LONDON (Reuters) - Sterling touched a one-week low in volatile trading on Wednesday amid growing concerns that a Brexit deal may be unlikely before next week’s key EU summit.
Brexit negotiations can move to phase two next week only on the basis of a tentative Irish border agreement that collapsed on Monday, otherwise talks to break the impasse will resume in the new year, Irish Prime Minister Leo Varadkar said on Wednesday.
The Northern Irish party that props up May’s minority Conservative government rejected a proposal this week on the post-Brexit border with Ireland that could have helped move forward negations on Britain’s exit from the European Union.
Market bets on sterling had shifted considerably in recent weeks towards betting on a breakthrough in Brexit negotiations, with sterling rising to more than a two-month high last Friday.
Though the tentative deal was rejected on Monday, some market strategists such as Nomura believe there is a 70 percent probability of a breakthrough in talks, though some traders say the latest headlines reduce those expectations even further.
“This political ping-pong battle is really hurting investor sentiment towards sterling,” said Neil Jones, Mizuho’s head of currency sales for hedge funds in London.
Failure could mean a delay until February, adding to the risk of businesses scaling back investment plans in Britain as uncertainty clouds the outlook beyond Brexit in March 2019.
The British pound fell 0.6 percent to an intraday low of $1.3358 on the day. It trimmed some losses in late London trading to stand 0.5 percent down at $1.3383.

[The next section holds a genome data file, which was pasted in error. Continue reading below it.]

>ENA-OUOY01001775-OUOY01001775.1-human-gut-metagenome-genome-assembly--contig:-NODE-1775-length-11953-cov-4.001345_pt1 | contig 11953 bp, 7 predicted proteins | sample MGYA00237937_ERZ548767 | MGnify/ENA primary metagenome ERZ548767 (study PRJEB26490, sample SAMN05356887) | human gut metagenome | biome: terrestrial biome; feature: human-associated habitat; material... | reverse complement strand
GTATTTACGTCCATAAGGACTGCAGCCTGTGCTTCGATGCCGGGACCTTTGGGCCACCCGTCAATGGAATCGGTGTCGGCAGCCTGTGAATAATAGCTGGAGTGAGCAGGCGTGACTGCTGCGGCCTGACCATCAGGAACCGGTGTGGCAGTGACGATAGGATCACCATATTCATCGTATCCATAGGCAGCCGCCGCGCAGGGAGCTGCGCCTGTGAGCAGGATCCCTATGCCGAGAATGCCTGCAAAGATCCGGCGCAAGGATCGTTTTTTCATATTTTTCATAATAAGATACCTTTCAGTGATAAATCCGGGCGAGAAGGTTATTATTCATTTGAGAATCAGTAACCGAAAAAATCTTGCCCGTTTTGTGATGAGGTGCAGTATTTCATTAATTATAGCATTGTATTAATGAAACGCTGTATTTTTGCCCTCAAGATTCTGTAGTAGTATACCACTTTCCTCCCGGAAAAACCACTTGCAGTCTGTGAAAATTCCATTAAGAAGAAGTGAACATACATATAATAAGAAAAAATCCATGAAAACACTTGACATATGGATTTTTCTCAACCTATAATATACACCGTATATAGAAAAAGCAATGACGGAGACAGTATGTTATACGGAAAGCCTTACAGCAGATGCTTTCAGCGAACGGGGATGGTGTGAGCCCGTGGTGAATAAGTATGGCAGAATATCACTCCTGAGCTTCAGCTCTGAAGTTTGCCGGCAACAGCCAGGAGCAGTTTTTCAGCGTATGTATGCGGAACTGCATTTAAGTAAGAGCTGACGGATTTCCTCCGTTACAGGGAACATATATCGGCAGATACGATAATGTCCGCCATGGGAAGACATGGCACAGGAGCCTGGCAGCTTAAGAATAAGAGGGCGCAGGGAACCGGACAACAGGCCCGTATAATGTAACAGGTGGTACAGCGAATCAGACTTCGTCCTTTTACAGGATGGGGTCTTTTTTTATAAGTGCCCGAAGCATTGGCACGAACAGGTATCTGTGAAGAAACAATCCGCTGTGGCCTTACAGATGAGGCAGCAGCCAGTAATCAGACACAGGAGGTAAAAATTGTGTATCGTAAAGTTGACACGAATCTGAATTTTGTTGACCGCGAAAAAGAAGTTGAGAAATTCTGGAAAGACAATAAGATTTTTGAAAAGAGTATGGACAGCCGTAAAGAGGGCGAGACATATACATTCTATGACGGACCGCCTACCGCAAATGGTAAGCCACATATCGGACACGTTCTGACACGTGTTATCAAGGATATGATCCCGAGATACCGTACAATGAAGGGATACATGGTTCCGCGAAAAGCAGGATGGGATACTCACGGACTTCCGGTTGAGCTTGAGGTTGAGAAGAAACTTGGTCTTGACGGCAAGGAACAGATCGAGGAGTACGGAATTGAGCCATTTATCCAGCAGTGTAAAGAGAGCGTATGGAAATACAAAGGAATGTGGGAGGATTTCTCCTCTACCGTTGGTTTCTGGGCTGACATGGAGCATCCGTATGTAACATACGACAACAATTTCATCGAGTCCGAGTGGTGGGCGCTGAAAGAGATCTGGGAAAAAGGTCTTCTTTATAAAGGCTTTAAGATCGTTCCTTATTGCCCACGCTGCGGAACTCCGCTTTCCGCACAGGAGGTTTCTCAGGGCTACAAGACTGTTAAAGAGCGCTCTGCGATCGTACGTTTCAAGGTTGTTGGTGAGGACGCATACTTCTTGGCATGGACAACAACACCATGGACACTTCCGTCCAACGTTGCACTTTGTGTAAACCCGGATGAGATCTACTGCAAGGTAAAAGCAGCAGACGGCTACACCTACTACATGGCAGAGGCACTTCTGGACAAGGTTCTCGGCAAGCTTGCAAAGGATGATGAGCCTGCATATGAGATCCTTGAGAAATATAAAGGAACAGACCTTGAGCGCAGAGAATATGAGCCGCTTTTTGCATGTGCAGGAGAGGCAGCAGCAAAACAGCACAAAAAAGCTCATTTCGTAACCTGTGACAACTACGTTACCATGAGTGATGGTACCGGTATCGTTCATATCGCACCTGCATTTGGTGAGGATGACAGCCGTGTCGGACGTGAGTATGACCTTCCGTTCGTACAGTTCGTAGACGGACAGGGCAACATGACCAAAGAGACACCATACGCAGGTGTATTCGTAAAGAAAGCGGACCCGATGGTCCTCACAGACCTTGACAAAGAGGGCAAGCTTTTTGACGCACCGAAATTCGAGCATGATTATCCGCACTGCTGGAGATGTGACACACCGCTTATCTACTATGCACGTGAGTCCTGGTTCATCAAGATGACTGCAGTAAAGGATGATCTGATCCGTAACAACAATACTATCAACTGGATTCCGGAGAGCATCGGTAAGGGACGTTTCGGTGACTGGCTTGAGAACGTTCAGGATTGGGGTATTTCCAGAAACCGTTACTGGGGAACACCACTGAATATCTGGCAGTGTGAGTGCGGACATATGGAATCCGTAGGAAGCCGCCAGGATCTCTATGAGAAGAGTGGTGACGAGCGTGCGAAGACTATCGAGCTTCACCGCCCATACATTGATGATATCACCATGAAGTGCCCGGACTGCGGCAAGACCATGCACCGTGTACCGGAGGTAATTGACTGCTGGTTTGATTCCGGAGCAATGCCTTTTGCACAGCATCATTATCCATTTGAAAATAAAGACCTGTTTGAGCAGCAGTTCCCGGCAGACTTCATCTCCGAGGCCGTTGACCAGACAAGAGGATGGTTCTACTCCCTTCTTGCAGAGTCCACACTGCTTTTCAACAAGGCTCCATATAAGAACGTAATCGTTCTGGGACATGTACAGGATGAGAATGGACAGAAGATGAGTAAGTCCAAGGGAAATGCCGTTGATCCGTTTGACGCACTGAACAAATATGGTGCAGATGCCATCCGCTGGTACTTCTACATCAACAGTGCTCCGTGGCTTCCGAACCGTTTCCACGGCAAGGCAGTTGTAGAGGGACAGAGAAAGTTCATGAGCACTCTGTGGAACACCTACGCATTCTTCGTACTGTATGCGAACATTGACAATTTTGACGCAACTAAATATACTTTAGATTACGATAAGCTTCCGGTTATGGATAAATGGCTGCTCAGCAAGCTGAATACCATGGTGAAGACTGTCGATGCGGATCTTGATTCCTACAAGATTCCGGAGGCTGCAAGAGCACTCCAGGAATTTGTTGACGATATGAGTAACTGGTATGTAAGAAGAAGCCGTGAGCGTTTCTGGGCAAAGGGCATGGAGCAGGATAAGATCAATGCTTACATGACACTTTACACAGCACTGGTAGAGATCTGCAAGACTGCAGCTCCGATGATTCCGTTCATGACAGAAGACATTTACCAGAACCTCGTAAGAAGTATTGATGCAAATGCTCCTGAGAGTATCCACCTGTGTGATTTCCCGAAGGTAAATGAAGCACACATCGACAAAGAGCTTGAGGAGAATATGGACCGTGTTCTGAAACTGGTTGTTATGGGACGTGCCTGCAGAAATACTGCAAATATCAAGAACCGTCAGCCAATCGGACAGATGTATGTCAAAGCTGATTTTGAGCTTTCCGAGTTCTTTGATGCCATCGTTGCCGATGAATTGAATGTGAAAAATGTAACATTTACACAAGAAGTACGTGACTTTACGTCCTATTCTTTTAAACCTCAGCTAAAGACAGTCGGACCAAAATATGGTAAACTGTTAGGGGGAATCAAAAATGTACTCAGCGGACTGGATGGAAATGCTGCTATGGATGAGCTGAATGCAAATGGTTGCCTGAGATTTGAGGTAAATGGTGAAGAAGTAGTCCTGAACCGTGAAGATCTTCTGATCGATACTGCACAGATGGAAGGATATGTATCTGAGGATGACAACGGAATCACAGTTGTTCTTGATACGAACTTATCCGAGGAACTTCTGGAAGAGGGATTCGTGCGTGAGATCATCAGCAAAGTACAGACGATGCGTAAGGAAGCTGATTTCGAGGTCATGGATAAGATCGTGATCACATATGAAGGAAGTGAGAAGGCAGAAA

Against the euro, sterling was down 0.2 percent on the day at 88.11 pence.
High-frequency indicators of market positioning and options market hedging have also shifted markedly in recent weeks to show some optimism emerging on sterling, with the British currency hitting a two-month high last week.
But reflecting the growing pessimism about a conclusive breakthrough in talks before a crucial EU summit next week, some traders reported a pickup in selling short-dated calls on sterling around the 2017 highs of $1.3653, hit in mid-September.
Selling calls ensure a steady premium income for trading desks but also reflect a growing view that it is unlikely to rise to those levels.
“The Brexit clock is ticking and the positions of the UK and the EU negotiations remain far apart and the risk of a ”very hard“ Brexit has risen,” said Didier Borowski, head of macroeconomic research at Amundi.
Against a trade-weighted basket, sterling held at 78.2, down more than 1 percent over the last two days.
Reporting by Saikat Chatterjee, editing by Larry King